Feng Zikai had felt that innocence was lost as children grew up, and corruption would take that place. He believed that adults should view the world as a playground, a marvelous world to discover and kindle, just as children do. He also attempts to bring Buddhist ideology into his work instead of heavily political topics. Rather than creating works circling politics, he created works like these to display the meaning of being human. He depicts the connection between nature and humanity, creating imagery that was able to be enjoyed by a vast quantity of Chinese people, and ultimately stays relevant today.


Image source:



Laureillard, Marie. Regret of spring: The child according to Feng Zikai. 2014.
Accessed April 20, 2023. https://hal.science/hal-00983929/document.

Flowers of the Four Seasons – Zhang Daqian

“Flowers of the Four Seasons” is a masterpiece by Zhang Daqian that showcases his talent and mastery of traditional Chinese ink and brush painting on paper. The painting is known for its vivid depiction of various flowers, each representing a season. In the upper left corner, you can see a blooming plum blossom, which is often associated with the winter season in Chinese culture because the flowers bloom in late winter, before the arrival of spring. On the upper right, there is a peach blossom, which is often associated with the spring season in Chinese culture because the flowers bloom in early spring, signaling the arrival of warmer weather and the start of a new growing season. In the lower left corner, there is a lotus flower, which is often associated with the summer season in Chinese culture because lotus flowers bloom in mid to late summer, when the weather is hot and humid. And in the lower right, a chrysanthemum, representing autumn because the flowers bloom in late summer to early fall, when the weather is starting to cool down.

The flowers are arranged in a way that creates a sense of movement, as if they are swaying in the wind. The color palette is also quite vibrant, with a mix of reds, pinks, blues, and greens creating a lively composition that is well balanced and harmonious. Each flower is depicted with a high degree of detail and realism, but also with a touch of stylization that adds to the overall aesthetic appeal. Zhang Daqian’s brushstrokes are expressive and fluid and his use of negative space gives the painting a sense of depth and perspective.

The symbolism of the flowers is also significant in Chinese culture. The plum blossom, for example, is a symbol of perseverance and hope, as the flowers are able to withstand the harsh winter weather and bloom early, signaling the arrival of a new year and new beginnings. The lotus flower symbolizes purity and enlightenment, as the flowers grow in muddy water but emerge clean and beautiful. The use of these flowers in the painting adds an additional layer of meaning and depth to the artwork.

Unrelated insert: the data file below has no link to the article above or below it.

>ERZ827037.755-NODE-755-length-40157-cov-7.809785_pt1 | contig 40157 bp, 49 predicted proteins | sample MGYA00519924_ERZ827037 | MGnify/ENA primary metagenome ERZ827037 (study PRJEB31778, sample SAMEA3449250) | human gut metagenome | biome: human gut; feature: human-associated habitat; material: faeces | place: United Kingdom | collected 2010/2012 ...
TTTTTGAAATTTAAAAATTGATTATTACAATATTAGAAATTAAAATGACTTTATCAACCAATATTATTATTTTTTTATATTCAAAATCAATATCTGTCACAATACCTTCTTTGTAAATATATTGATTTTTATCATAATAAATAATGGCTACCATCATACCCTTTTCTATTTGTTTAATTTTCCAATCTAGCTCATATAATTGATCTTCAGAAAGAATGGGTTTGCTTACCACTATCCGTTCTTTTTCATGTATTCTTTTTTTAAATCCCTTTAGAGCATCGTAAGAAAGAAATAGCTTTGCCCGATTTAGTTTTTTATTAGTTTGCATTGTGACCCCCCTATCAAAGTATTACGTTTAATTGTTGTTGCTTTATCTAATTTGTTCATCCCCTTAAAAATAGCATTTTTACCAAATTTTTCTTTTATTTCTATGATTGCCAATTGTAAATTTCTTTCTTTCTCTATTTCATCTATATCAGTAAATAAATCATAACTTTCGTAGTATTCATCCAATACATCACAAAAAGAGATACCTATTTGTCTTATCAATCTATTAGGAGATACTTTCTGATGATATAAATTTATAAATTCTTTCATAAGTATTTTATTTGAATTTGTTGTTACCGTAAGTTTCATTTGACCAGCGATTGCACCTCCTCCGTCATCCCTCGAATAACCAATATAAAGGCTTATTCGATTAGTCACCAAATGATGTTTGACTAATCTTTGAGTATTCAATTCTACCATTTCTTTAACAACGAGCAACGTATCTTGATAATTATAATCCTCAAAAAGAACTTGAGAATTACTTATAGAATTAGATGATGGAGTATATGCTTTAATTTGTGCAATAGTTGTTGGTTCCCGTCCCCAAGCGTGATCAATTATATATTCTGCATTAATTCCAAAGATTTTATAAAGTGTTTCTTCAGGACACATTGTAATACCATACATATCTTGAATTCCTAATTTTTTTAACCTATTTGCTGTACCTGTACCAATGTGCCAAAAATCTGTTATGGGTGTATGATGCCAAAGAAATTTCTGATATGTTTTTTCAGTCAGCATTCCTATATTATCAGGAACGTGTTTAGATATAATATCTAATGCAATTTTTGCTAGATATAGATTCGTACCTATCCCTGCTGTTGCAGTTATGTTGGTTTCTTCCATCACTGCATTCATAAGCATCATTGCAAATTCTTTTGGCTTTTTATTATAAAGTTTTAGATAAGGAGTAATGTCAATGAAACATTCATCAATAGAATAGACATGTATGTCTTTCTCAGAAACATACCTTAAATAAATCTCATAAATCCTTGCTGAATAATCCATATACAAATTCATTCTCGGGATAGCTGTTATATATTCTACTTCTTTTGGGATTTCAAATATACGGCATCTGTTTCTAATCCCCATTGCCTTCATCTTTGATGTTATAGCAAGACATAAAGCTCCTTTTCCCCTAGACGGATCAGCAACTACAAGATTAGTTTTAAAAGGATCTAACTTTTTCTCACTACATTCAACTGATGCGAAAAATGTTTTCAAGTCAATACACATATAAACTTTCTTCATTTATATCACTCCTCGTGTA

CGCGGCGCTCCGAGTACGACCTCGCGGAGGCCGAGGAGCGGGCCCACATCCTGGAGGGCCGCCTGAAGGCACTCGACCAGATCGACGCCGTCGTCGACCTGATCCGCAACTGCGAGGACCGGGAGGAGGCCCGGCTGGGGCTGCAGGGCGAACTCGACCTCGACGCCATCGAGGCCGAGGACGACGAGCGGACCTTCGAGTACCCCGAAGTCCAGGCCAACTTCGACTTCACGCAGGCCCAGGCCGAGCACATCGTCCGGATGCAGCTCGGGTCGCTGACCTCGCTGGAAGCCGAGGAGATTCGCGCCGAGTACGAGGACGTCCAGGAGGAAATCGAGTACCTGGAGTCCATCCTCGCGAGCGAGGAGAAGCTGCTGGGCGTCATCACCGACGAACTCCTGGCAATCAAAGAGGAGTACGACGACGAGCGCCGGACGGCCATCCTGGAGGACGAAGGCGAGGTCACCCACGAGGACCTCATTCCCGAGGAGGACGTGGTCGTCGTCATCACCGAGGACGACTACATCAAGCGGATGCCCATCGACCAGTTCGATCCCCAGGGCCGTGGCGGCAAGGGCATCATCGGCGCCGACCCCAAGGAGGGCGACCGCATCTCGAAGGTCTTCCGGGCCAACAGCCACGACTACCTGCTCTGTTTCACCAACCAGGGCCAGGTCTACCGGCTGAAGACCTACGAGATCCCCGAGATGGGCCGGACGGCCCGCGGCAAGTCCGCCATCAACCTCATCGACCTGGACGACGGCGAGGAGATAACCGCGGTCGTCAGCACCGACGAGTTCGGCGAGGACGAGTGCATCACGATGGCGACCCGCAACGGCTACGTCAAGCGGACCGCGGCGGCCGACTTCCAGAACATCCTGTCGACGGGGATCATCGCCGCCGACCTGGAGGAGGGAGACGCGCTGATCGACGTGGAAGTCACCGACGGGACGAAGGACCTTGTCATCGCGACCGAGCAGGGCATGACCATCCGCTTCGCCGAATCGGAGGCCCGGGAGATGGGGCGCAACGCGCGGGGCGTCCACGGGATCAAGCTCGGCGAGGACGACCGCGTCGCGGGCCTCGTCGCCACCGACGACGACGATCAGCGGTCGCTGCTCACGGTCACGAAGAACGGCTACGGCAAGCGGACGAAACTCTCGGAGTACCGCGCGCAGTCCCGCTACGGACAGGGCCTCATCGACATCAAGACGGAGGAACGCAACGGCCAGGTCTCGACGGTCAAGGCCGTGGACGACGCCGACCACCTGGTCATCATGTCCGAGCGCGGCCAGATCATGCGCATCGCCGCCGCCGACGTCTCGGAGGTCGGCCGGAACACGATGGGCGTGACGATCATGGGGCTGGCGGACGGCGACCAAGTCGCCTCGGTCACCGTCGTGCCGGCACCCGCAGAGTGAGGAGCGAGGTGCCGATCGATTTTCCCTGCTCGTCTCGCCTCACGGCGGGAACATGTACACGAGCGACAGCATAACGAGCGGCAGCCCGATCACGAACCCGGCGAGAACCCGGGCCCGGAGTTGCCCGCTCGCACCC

• Huang, Y. (2018). A Study on the Aesthetic Conception of Zhang Daqian’s Landscape Paintings. Journal of Literature, History and Philosophy, 4(4), 113-116.
  • Zhang, H. (2017). The Influence of the Four Seasons on Chinese Traditional Culture. Open Journal of Social Sciences, 5(6), 47-52.
  • Fan, Y. (2019). Zhang Daqian and the “New Literati Painting Movement” in Modern China. Frontiers of History in China, 14(1), 69-85.

徐悲鸿 Xu Beihong “Wounded Lion” – Visual Analysis

Xu Beihong. Wounded Lion. ink and color on paper. 1938. Beihong China Arts (https://beihongchinaarts.com/figure8/8-wounded-lion-2/)

In 1938, Xu Beihong created “Wounded Lion” as a tribute to the heroic spirit and patriotism of the Chinese people during the Anti-Japanese War. The painting portrays a wounded lion standing on a hillside with one of its front legs injured. The lion’s majesty and strength were weakened by the injury, but it still appeared to be strong and unyielding. Xu Beihong uses a large lion to represent China during wartime, standing tall with a bruised body, symbolizing the Chinese people in the war. Although they were hurt, they did not yield and remained strong and unyielding.

Xu Beihong applied shadows and bold brushstrokes in the delineation of the lion, contributing to the powerful momentum that burst from the lion in desperation. There is also an integration of firm and bold brushstrokes with the precise delineation of form, reflecting a mixture of Western realistic techniques in a traditional Guohua style. In other words, Xu Beihong retains the traditional characteristics of Guohua in terms of color and composition while adopting techniques from Western oil paintings. Much of this stems from Xu Beihong’s early European experience of studying Western art (Rule 2020: 103). The messages of Xu Beihong’s paintings during the Anti-Japanese War are about virtue, courage, and righteousness, reflecting the predicament of China at the time (Wong 2004: 33). As the Japanese incursion progresses in 1937, “Wounded Lion” echoes with the movement of anti-Japanese propaganda in society (Andrews and Shen 2012: 117).

Overall, “Wounded Lion” showcases Xu Beihong’s remarkable painting skills and deep understanding of the natural world. Through this painting, Xu Beihong expresses the inner tenacity and unyielding spirit of Chinese people during wartime by presenting the perseverance and vitality of animals in nature.


Andrews, Julia F. and Kuiyi Shen. The Art of Modern China. Berkeley, Los Angeles and London: University of California Press, 2012

Rule, Ted. 2020. “Pan Yuliang Xu Beihong and the Revolution in Chinese Art.” Quadrant, Apr 01, 100-105.

Wong, Ka F. “Reimaging China: history painting of Xu Beihong in early twentieth century.” PhD diss., 2004.